They detect a 'hot Jupiter' that escapes from theories of planetary formation


Every week, telescopes around the world detect new exoplanets - which orbit around stars other than the Sun - but the last one found by the United Kingdom Infrared Telescope (WTS-UKIRT) located in Hawaii is out of the ordinary. "It is a special planet because it has a very large radius, given its mass and age, and according to the current theories of planetary formation," explains Luis Sarro Baro, researcher at the Artificial Intelligence department of the UNED and one of the authors of the finding, which is described in the Monthly Notices of the Royal Astronomical Society.

These theories predict that the radii of newly formed planets decrease with the passage of time as they radiate their internal energy. However, considering that the discovered exoplanet - named WTS-1b - and its progenitor star were formed 600 million years ago, the body should be 20% larger than Jupiter and not 50%, as observe.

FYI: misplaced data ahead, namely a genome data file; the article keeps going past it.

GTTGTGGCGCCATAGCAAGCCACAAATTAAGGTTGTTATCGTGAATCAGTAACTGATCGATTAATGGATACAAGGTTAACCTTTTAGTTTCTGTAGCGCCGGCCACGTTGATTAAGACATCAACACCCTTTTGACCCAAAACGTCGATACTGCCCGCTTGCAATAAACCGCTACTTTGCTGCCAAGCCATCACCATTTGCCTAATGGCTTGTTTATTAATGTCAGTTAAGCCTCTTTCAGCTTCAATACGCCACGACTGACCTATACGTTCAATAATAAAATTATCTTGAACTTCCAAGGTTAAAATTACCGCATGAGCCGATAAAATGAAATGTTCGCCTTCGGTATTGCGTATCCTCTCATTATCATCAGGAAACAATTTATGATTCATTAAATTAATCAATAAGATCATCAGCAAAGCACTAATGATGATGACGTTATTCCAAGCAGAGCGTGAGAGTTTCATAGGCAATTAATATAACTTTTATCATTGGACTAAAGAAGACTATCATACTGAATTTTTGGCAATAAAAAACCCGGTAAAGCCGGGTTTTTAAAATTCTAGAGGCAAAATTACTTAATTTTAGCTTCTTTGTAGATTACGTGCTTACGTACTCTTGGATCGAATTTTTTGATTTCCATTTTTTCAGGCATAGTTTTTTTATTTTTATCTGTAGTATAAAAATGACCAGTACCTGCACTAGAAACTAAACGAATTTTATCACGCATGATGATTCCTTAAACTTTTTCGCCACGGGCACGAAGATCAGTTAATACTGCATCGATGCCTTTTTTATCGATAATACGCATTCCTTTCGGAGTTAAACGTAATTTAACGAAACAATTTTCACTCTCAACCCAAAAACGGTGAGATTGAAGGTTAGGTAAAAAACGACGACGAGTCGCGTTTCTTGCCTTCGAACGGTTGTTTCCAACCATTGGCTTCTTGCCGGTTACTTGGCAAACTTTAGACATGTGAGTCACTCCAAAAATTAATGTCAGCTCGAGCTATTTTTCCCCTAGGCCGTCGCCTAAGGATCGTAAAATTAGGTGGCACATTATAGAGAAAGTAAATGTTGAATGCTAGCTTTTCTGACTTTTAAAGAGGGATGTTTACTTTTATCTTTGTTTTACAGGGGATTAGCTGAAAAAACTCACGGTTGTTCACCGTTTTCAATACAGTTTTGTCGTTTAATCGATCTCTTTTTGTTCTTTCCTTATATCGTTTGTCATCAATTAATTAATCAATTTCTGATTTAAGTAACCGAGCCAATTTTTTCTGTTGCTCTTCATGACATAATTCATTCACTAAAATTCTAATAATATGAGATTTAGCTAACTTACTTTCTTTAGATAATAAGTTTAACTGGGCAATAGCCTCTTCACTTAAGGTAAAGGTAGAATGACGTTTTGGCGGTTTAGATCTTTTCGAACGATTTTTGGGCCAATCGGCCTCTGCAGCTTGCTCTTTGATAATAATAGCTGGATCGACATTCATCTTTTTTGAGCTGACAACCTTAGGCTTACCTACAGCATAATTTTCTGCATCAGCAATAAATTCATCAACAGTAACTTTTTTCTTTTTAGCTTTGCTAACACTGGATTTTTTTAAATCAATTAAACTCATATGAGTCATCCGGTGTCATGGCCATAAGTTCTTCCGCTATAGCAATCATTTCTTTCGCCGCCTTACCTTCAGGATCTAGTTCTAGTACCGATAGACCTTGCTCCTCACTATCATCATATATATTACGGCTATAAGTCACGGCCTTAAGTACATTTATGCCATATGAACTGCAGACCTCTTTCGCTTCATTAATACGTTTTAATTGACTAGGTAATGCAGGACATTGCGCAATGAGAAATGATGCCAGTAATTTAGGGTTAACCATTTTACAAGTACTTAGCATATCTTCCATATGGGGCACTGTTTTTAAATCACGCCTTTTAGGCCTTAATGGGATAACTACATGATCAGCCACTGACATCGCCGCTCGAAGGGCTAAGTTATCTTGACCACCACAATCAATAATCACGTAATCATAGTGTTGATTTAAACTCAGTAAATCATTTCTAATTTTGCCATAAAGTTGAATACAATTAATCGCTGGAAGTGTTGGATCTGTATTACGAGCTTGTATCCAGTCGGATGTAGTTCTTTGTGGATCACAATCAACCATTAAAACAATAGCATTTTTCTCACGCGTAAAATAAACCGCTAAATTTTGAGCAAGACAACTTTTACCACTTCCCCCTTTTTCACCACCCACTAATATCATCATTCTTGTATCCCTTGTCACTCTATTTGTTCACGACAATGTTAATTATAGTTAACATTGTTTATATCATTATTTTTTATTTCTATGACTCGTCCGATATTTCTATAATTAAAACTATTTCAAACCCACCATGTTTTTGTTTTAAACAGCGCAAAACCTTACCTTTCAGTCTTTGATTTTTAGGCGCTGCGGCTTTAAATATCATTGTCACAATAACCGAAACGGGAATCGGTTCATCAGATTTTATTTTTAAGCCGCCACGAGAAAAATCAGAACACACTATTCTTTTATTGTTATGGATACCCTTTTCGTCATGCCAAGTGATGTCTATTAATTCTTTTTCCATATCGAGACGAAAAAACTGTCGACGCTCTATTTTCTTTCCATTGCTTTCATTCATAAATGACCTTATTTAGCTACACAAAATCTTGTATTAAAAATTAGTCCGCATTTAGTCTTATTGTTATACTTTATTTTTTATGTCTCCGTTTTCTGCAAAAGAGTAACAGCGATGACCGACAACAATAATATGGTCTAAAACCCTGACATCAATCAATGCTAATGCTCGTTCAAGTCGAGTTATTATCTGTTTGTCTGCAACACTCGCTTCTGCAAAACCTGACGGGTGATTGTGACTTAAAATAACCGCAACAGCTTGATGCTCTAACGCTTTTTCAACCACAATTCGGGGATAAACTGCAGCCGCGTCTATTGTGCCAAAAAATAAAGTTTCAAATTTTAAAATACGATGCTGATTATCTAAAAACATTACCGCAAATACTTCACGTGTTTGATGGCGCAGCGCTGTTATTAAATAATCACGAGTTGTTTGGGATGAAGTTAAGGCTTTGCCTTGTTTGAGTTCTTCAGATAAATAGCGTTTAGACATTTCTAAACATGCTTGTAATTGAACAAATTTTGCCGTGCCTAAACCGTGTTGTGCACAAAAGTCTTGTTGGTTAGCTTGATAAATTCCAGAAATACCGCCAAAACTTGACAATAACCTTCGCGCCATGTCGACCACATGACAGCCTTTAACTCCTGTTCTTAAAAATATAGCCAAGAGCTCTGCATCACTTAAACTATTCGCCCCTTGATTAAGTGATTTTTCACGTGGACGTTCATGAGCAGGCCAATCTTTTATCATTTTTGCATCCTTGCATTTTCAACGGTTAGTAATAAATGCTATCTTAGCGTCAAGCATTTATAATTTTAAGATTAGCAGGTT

To locate WTS-1b, the international team of scientists, of which UNED is part, the Center for Astrobiology, the Astrophysical Institute of the Canary Islands, the German Hispano Astronomical Center, the University of La Laguna , and numerous European and Latin American institutions, has used infrared photometry techniques. These reveal that the exoplanet is a gaseous body, known as 'hot Jupiter', because it shares the characteristics of the gas giant but orbits around its star (WTS-1) at a much smaller distance than it does from the Sun.



Fuente: Divulga-UNED

Fecha: 2013-01-17


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